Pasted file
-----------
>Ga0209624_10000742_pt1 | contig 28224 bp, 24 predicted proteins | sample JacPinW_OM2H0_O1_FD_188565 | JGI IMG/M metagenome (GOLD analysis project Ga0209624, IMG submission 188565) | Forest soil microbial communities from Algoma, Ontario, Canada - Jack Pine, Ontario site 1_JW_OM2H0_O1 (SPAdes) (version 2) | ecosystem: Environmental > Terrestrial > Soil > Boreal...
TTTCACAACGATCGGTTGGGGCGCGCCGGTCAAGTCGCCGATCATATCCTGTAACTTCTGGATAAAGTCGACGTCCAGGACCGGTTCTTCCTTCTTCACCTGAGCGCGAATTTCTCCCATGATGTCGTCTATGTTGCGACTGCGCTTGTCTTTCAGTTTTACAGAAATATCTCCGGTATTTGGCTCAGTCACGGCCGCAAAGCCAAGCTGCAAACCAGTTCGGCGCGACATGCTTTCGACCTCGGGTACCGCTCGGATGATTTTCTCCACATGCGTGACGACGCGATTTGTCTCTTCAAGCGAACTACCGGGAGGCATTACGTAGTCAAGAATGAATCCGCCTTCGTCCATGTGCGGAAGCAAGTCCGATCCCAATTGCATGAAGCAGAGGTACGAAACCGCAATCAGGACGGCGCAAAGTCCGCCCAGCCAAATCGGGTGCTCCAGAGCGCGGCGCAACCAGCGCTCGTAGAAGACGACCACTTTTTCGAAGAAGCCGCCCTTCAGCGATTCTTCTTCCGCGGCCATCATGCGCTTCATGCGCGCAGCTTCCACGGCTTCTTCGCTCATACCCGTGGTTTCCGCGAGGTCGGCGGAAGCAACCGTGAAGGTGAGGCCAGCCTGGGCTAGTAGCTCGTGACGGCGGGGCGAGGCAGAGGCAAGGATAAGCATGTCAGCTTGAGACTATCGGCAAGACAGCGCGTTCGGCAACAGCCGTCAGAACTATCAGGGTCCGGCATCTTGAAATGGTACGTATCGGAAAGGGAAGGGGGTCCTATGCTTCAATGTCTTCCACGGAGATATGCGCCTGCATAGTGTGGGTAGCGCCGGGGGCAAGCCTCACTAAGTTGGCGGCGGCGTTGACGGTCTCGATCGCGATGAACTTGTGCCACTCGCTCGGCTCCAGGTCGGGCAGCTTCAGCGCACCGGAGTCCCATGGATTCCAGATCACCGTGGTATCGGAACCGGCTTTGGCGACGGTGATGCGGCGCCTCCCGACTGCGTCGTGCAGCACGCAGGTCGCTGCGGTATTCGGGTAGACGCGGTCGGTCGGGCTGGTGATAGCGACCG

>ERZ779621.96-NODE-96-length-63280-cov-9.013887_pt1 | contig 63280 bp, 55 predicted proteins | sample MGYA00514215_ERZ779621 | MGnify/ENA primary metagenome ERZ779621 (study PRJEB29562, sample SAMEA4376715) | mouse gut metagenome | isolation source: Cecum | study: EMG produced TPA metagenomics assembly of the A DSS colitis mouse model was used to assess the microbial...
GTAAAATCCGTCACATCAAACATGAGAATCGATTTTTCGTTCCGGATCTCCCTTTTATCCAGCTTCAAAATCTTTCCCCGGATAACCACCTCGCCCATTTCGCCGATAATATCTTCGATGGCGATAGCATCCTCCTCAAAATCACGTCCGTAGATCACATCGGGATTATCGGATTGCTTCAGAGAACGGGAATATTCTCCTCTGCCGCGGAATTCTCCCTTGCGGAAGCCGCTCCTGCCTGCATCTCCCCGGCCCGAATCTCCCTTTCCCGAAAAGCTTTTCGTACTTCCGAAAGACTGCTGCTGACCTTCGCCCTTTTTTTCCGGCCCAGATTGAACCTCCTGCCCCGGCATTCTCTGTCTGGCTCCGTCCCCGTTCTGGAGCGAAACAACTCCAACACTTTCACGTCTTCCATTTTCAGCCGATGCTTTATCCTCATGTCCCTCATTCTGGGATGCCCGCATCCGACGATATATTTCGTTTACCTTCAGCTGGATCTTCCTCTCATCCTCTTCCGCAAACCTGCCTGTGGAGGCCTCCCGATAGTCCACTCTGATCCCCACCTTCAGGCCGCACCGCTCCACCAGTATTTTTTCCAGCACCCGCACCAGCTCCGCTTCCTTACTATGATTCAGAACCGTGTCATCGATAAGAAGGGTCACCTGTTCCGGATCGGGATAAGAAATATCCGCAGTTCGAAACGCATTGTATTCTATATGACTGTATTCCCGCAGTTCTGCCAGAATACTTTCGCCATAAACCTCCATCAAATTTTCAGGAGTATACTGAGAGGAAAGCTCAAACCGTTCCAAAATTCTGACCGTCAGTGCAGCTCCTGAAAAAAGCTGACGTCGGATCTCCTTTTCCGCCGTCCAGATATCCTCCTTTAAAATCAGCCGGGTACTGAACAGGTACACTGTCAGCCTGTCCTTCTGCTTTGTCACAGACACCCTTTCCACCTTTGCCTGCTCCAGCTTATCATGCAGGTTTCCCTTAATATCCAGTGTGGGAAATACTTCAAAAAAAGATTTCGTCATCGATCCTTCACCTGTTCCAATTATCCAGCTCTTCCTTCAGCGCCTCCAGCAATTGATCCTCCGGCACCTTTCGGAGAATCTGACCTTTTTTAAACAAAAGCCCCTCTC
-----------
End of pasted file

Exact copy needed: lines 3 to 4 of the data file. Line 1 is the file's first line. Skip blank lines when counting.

>ERZ779621.96-NODE-96-length-63280-cov-9.013887_pt1 | contig 63280 bp, 55 predicted proteins | sample MGYA00514215_ERZ779621 | MGnify/ENA primary metagenome ERZ779621 (study PRJEB29562, sample SAMEA4376715) | mouse gut metagenome | isolation source: Cecum | study: EMG produced TPA metagenomics assembly of the A DSS colitis mouse model was used to assess the microbial...
GTAAAATCCGTCACATCAAACATGAGAATCGATTTTTCGTTCCGGATCTCCCTTTTATCCAGCTTCAAAATCTTTCCCCGGATAACCACCTCGCCCATTTCGCCGATAATATCTTCGATGGCGATAGCATCCTCCTCAAAATCACGTCCGTAGATCACATCGGGATTATCGGATTGCTTCAGAGAACGGGAATATTCTCCTCTGCCGCGGAATTCTCCCTTGCGGAAGCCGCTCCTGCCTGCATCTCCCCGGCCCGAATCTCCCTTTCCCGAAAAGCTTTTCGTACTTCCGAAAGACTGCTGCTGACCTTCGCCCTTTTTTTCCGGCCCAGATTGAACCTCCTGCCCCGGCATTCTCTGTCTGGCTCCGTCCCCGTTCTGGAGCGAAACAACTCCAACACTTTCACGTCTTCCATTTTCAGCCGATGCTTTATCCTCATGTCCCTCATTCTGGGATGCCCGCATCCGACGATATATTTCGTTTACCTTCAGCTGGATCTTCCTCTCATCCTCTTCCGCAAACCTGCCTGTGGAGGCCTCCCGATAGTCCACTCTGATCCCCACCTTCAGGCCGCACCGCTCCACCAGTATTTTTTCCAGCACCCGCACCAGCTCCGCTTCCTTACTATGATTCAGAACCGTGTCATCGATAAGAAGGGTCACCTGTTCCGGATCGGGATAAGAAATATCCGCAGTTCGAAACGCATTGTATTCTATATGACTGTATTCCCGCAGTTCTGCCAGAATACTTTCGCCATAAACCTCCATCAAATTTTCAGGAGTATACTGAGAGGAAAGCTCAAACCGTTCCAAAATTCTGACCGTCAGTGCAGCTCCTGAAAAAAGCTGACGTCGGATCTCCTTTTCCGCCGTCCAGATATCCTCCTTTAAAATCAGCCGGGTACTGAACAGGTACACTGTCAGCCTGTCCTTCTGCTTTGTCACAGACACCCTTTCCACCTTTGCCTGCTCCAGCTTATCATGCAGGTTTCCCTTAATATCCAGTGTGGGAAATACTTCAAAAAAAGATTTCGTCATCGATCCTTCACCTGTTCCAATTATCCAGCTCTTCCTTCAGCGCCTCCAGCAATTGATCCTCCGGCACCTTTCGGAGAATCTGACCTTTTTTAAACAAAAGCCCCTCTC